throughout all the watches of the night; in the beginning of the watches, with the desire and strength for weeping renewed again and again, pour out thine heart like water before the face of the Lord, the very heart dissolving in tears, as it were, in the excess of the sorrow caused by the great calamity; lift up thy hands toward Him, in a gesture of fervent supplication, for the life of thy young children that faint for hunger in the top, at the head, of every street.

v. 20. Behold, O Lord, and consider to whom Thou hast done this,
so the prayer of the city's inhabitants now arises. Shall the women eat their fruit, and children of a span long? in revolting cannibalism caused by excessive hunger. Cf Lev_26:29; 'Deu_28:53; Jer_19:9. Shall the priest and the prophet be slain in the Sanctuary of the Lord? The one was against God's moral order governing the universe, the other conflicted with His covenant and the worship connected with it.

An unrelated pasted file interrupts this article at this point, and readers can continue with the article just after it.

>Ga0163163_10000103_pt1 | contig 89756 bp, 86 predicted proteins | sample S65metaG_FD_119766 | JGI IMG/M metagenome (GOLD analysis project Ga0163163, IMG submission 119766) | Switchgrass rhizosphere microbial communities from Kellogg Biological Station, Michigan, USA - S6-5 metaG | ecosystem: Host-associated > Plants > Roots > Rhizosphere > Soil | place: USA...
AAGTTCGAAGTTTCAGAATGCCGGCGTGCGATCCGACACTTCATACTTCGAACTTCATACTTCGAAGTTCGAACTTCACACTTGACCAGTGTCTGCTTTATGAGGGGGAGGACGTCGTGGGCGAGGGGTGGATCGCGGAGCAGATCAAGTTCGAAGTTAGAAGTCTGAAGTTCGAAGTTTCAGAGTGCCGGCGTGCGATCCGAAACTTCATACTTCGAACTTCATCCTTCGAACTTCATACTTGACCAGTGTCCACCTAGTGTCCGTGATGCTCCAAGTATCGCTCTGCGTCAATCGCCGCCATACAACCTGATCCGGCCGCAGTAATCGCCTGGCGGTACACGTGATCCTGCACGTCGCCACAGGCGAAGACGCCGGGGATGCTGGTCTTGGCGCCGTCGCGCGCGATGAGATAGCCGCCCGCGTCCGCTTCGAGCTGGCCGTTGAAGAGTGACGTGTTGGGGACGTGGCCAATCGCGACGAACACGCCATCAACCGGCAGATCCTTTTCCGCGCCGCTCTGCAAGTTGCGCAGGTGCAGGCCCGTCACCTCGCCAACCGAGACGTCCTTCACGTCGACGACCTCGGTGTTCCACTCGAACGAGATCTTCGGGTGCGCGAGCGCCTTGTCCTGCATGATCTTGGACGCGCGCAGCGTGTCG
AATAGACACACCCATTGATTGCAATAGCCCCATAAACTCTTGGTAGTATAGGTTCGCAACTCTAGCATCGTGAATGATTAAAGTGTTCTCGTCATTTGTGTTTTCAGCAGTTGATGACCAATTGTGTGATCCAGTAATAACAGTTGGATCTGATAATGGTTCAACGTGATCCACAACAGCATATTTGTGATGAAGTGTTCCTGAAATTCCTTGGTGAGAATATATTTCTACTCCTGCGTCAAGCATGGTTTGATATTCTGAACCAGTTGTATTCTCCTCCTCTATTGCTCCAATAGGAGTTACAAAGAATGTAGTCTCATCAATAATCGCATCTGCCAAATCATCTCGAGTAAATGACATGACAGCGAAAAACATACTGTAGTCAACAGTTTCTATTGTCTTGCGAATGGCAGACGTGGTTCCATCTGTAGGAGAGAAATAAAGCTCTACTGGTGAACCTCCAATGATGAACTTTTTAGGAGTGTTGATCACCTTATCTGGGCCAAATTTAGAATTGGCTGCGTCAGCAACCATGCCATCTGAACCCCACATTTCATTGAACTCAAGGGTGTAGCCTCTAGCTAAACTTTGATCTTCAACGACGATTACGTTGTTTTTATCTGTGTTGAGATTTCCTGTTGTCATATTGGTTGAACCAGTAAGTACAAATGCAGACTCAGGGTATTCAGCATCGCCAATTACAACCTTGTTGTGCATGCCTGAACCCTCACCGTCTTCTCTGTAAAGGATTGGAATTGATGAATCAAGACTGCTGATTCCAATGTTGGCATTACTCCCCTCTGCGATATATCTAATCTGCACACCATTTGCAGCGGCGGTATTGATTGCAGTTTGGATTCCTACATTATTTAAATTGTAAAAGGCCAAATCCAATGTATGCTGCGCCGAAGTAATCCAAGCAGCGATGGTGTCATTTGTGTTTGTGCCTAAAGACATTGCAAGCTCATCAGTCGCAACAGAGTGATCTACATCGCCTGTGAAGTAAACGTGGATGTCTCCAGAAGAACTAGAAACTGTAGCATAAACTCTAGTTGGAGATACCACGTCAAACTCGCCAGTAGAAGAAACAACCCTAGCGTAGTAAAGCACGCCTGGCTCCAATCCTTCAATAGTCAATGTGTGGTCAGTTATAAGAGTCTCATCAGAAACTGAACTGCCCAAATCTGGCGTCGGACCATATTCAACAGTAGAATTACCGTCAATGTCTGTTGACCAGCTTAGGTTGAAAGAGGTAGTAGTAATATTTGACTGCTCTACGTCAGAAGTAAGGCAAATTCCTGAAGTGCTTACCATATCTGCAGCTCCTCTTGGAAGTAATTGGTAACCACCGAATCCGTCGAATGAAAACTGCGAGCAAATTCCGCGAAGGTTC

v. 21. The young and the old lie on the ground in the streets,
being slaughtered without mercy; my virgins and my young men are fallen by the sword, neither age nor sex being spared. Thou hast slain them in the day of Thine anger; Thou hast killed and not pitied.

v. 22. Thou hast called as in a solemn day,
as for a festival prepared for the enemies, my terrors round about, from every direction, so that Jerusalem was surrounded by them, so that in the day of the Lord's anger none escaped nor remained, all being involved in the common ruin; those that I have swaddled and brought up, with the fondest love of a parent, hath mine enemy consumed. Fortunate is the person who, when experiencing the Lord's punishment, cried out thus in true repentance!